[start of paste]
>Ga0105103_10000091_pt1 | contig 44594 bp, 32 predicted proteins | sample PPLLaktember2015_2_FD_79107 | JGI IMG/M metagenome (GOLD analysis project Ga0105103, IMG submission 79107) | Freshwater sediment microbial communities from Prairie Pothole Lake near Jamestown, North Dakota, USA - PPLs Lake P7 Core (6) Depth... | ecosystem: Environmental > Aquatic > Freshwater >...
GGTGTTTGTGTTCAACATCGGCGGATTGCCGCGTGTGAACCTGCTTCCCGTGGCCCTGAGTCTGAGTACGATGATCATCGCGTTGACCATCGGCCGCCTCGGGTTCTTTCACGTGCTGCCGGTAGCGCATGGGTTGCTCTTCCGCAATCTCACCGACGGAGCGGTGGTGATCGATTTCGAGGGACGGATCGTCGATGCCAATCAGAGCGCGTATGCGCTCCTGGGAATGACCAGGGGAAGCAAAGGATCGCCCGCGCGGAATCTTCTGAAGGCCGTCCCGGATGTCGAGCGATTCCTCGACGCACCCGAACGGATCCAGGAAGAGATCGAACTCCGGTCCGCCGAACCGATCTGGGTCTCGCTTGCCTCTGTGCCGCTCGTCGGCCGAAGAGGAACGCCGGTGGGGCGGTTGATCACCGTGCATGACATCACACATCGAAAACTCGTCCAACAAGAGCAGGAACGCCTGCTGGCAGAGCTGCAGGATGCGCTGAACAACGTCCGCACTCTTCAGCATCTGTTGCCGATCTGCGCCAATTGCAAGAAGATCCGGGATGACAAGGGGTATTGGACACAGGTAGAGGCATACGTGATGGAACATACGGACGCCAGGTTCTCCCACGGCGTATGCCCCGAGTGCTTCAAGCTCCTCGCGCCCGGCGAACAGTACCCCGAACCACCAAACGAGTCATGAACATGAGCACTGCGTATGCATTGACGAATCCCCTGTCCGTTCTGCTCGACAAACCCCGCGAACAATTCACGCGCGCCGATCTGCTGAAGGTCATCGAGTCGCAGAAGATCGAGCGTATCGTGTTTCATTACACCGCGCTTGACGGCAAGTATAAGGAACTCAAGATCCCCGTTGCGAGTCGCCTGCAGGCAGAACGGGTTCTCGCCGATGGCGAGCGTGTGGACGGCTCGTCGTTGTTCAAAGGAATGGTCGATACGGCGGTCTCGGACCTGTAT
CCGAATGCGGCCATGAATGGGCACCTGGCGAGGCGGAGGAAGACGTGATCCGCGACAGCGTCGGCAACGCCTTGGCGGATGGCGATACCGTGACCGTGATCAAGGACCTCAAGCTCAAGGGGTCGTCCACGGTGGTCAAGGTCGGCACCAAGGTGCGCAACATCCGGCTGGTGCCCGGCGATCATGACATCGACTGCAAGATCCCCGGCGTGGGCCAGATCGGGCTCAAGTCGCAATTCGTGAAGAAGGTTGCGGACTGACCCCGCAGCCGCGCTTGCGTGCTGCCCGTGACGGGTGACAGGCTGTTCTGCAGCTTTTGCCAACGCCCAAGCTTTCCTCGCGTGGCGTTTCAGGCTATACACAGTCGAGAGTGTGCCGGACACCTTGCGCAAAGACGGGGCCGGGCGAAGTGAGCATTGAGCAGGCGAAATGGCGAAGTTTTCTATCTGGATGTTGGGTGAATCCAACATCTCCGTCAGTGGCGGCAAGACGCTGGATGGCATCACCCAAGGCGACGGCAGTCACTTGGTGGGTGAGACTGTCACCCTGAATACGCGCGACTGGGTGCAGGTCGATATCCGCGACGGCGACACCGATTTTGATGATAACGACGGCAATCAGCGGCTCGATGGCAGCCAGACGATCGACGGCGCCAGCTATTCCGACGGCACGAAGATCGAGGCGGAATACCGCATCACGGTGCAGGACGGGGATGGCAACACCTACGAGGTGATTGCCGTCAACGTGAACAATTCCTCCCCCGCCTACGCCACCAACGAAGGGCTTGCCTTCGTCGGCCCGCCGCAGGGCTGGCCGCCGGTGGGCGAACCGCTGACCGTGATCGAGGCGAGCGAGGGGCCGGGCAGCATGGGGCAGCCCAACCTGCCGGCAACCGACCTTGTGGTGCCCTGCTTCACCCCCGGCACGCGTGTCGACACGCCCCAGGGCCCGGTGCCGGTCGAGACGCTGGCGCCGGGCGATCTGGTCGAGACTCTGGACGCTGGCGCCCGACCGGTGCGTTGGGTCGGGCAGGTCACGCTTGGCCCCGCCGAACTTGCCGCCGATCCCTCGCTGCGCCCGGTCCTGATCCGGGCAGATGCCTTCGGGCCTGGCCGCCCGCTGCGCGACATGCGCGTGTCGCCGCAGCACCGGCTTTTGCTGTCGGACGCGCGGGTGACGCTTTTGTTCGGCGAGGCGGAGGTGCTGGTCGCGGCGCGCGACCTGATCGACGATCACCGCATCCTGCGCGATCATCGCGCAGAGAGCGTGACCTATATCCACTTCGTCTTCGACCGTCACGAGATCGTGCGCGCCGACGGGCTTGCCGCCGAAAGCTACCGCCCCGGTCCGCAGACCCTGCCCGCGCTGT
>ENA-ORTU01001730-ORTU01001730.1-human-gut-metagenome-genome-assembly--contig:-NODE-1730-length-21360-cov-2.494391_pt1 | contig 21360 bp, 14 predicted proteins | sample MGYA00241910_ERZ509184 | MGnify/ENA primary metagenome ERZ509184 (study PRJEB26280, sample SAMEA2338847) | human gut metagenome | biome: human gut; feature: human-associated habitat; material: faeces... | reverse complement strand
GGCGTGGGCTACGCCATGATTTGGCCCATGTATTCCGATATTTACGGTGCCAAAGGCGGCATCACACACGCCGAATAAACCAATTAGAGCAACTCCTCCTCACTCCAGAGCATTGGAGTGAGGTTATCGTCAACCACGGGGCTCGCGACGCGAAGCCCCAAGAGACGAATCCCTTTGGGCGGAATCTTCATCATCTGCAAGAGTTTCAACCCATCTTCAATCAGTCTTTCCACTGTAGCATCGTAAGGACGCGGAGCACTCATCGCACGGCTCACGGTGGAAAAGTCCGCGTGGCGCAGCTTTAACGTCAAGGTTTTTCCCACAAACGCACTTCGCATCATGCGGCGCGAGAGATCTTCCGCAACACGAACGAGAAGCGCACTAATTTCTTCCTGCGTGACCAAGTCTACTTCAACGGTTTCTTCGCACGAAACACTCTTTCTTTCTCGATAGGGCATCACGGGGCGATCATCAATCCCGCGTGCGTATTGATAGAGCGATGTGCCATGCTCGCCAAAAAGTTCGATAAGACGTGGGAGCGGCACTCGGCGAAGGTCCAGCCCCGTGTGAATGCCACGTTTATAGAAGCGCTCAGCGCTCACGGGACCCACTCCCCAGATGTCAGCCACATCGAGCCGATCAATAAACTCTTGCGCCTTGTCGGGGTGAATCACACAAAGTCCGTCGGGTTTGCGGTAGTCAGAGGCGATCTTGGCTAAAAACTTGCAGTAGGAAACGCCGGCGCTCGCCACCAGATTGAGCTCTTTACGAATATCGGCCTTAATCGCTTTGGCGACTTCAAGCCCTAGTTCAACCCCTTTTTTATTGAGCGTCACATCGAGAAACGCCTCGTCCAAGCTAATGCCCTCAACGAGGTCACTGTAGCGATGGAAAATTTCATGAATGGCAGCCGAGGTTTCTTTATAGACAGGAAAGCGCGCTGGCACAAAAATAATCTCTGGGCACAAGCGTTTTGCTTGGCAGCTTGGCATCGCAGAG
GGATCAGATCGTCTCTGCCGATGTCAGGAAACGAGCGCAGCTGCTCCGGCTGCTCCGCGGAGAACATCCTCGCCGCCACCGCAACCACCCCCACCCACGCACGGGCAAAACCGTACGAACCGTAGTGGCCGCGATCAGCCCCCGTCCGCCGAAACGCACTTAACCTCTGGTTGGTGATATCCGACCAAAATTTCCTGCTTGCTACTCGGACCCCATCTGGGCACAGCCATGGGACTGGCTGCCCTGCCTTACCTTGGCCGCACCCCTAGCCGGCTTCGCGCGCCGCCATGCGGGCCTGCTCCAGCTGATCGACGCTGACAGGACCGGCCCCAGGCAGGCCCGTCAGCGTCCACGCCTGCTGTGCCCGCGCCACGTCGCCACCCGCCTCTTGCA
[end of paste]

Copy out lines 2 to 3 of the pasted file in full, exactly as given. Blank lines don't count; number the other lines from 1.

GGTGTTTGTGTTCAACATCGGCGGATTGCCGCGTGTGAACCTGCTTCCCGTGGCCCTGAGTCTGAGTACGATGATCATCGCGTTGACCATCGGCCGCCTCGGGTTCTTTCACGTGCTGCCGGTAGCGCATGGGTTGCTCTTCCGCAATCTCACCGACGGAGCGGTGGTGATCGATTTCGAGGGACGGATCGTCGATGCCAATCAGAGCGCGTATGCGCTCCTGGGAATGACCAGGGGAAGCAAAGGATCGCCCGCGCGGAATCTTCTGAAGGCCGTCCCGGATGTCGAGCGATTCCTCGACGCACCCGAACGGATCCAGGAAGAGATCGAACTCCGGTCCGCCGAACCGATCTGGGTCTCGCTTGCCTCTGTGCCGCTCGTCGGCCGAAGAGGAACGCCGGTGGGGCGGTTGATCACCGTGCATGACATCACACATCGAAAACTCGTCCAACAAGAGCAGGAACGCCTGCTGGCAGAGCTGCAGGATGCGCTGAACAACGTCCGCACTCTTCAGCATCTGTTGCCGATCTGCGCCAATTGCAAGAAGATCCGGGATGACAAGGGGTATTGGACACAGGTAGAGGCATACGTGATGGAACATACGGACGCCAGGTTCTCCCACGGCGTATGCCCCGAGTGCTTCAAGCTCCTCGCGCCCGGCGAACAGTACCCCGAACCACCAAACGAGTCATGAACATGAGCACTGCGTATGCATTGACGAATCCCCTGTCCGTTCTGCTCGACAAACCCCGCGAACAATTCACGCGCGCCGATCTGCTGAAGGTCATCGAGTCGCAGAAGATCGAGCGTATCGTGTTTCATTACACCGCGCTTGACGGCAAGTATAAGGAACTCAAGATCCCCGTTGCGAGTCGCCTGCAGGCAGAACGGGTTCTCGCCGATGGCGAGCGTGTGGACGGCTCGTCGTTGTTCAAAGGAATGGTCGATACGGCGGTCTCGGACCTGTAT
CCGAATGCGGCCATGAATGGGCACCTGGCGAGGCGGAGGAAGACGTGATCCGCGACAGCGTCGGCAACGCCTTGGCGGATGGCGATACCGTGACCGTGATCAAGGACCTCAAGCTCAAGGGGTCGTCCACGGTGGTCAAGGTCGGCACCAAGGTGCGCAACATCCGGCTGGTGCCCGGCGATCATGACATCGACTGCAAGATCCCCGGCGTGGGCCAGATCGGGCTCAAGTCGCAATTCGTGAAGAAGGTTGCGGACTGACCCCGCAGCCGCGCTTGCGTGCTGCCCGTGACGGGTGACAGGCTGTTCTGCAGCTTTTGCCAACGCCCAAGCTTTCCTCGCGTGGCGTTTCAGGCTATACACAGTCGAGAGTGTGCCGGACACCTTGCGCAAAGACGGGGCCGGGCGAAGTGAGCATTGAGCAGGCGAAATGGCGAAGTTTTCTATCTGGATGTTGGGTGAATCCAACATCTCCGTCAGTGGCGGCAAGACGCTGGATGGCATCACCCAAGGCGACGGCAGTCACTTGGTGGGTGAGACTGTCACCCTGAATACGCGCGACTGGGTGCAGGTCGATATCCGCGACGGCGACACCGATTTTGATGATAACGACGGCAATCAGCGGCTCGATGGCAGCCAGACGATCGACGGCGCCAGCTATTCCGACGGCACGAAGATCGAGGCGGAATACCGCATCACGGTGCAGGACGGGGATGGCAACACCTACGAGGTGATTGCCGTCAACGTGAACAATTCCTCCCCCGCCTACGCCACCAACGAAGGGCTTGCCTTCGTCGGCCCGCCGCAGGGCTGGCCGCCGGTGGGCGAACCGCTGACCGTGATCGAGGCGAGCGAGGGGCCGGGCAGCATGGGGCAGCCCAACCTGCCGGCAACCGACCTTGTGGTGCCCTGCTTCACCCCCGGCACGCGTGTCGACACGCCCCAGGGCCCGGTGCCGGTCGAGACGCTGGCGCCGGGCGATCTGGTCGAGACTCTGGACGCTGGCGCCCGACCGGTGCGTTGGGTCGGGCAGGTCACGCTTGGCCCCGCCGAACTTGCCGCCGATCCCTCGCTGCGCCCGGTCCTGATCCGGGCAGATGCCTTCGGGCCTGGCCGCCCGCTGCGCGACATGCGCGTGTCGCCGCAGCACCGGCTTTTGCTGTCGGACGCGCGGGTGACGCTTTTGTTCGGCGAGGCGGAGGTGCTGGTCGCGGCGCGCGACCTGATCGACGATCACCGCATCCTGCGCGATCATCGCGCAGAGAGCGTGACCTATATCCACTTCGTCTTCGACCGTCACGAGATCGTGCGCGCCGACGGGCTTGCCGCCGAAAGCTACCGCCCCGGTCCGCAGACCCTGCCCGCGCTGT